Mar 24, 2014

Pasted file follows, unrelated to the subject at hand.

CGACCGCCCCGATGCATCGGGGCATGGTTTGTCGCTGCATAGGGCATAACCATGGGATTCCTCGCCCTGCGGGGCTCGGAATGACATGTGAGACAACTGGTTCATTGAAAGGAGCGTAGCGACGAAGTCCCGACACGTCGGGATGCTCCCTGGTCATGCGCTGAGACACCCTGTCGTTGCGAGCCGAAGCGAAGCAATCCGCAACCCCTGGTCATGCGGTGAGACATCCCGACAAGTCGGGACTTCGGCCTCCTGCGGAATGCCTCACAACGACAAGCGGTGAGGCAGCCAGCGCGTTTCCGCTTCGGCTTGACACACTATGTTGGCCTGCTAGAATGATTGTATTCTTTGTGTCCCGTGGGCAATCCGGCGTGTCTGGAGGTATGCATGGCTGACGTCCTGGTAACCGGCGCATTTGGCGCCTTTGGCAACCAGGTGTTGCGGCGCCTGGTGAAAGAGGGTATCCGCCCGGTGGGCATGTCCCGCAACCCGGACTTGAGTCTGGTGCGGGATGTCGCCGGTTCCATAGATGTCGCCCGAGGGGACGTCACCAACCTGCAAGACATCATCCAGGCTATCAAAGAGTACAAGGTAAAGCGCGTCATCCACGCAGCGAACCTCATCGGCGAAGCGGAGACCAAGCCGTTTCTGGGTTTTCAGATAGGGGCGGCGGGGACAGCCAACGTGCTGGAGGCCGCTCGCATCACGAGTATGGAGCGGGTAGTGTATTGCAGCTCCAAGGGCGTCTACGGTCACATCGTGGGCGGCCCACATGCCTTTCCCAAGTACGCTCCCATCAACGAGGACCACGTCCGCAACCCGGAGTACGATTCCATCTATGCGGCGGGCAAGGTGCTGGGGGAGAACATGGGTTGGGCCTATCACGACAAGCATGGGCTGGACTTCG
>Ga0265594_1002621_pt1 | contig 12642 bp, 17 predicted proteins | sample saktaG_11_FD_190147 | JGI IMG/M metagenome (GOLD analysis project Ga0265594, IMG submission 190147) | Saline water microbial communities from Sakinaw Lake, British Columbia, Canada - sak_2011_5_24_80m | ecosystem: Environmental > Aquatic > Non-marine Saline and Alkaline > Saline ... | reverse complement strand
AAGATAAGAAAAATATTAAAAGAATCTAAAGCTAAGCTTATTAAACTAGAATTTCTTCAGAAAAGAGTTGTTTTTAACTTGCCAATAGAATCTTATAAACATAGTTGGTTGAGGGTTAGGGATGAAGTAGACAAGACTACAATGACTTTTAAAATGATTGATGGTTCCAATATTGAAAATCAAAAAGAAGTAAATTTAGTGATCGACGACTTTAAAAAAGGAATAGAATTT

The same year his cinematic compatriot Rainer Werner Fassbinder tragically dropped dead after taking a fatal drug cocktail, German auteur Wim Wenders (The American Friend, Until the End of the World) finally caught up to his friend in a sense by making a work in the meta-cinematic spirit of Beware of a Holy Whore (1971). Indeed, like Fassbinder’s Beware of a Holy Whore, Der Stand der Dinge (1982) aka The State of Things is a highly autobiographical work partly set in the Mediterranean about the physical and, especially metaphysical, drain that comes with being a filmmaker and dealing with all the many problems that can go wrong while making a film. While Beware of a Holy Whore depicted how the commune-like way of life had to turned to chaos where Fassbinder and his underlings were concerned, The State of Things was the result of Wenders’ less than ideal experience after coming to Hollywood and working on Hammett (1982) with Francis Ford Coppola, who ultimately took control and butchered the film (apparently, only about 30% of footage Wenders shot is featured in the completed version, with the rest being directed by ‘executive producer’ Coppola). In a rather interesting anecdote, Wenders tells in the documentary Fassbinder in Hollywood (2002), that apparently Fassbinder offered to beat the shit out of Francis Ford Coppola to avenge the Hollywood director’s aesthetic destruction of Hammett, but of course the Wings of Desire director made sure to hide his ‘American friend’ from his brazen Bavarian bud. Wenders also chronicled his nightmarish experience with Coppola in Reverse Angle (1982)—a short that documents the two filmmakers butting heads—but with The State of Things the filmmaker would ultimately have his revenge, not least of all because he decided to go back to Europa to shoot this work. Set in Portugal, The State of Things was shot with a good portion of the cast and crew of Raúl Ruiz’s arthouse horror flick The Territory (1981)—a production Wenders went to help out with after Coppola put the production of Hammett on hiatus after deciding the script needed to be rewritten. Shot by French cinematographer Henri Alekan who, among other things, was responsible for the phantasmagoric cinematography of Jean Cocteau’s masterpiece La Belle et la bête (1946) aka Beauty and the Beast, The State of Things is arguably Wenders’ most aesthetically accomplished black-and-white film, even if it is far from his best film. Essentially Wenders’ 8 ½, albeit infinitely more melancholy and anything but Fellini-esque, The State of Things is a noir-ish passive aggressive (and some might say defeatist) reminder that Hollywood is run by swarthy criminals in fancy suits.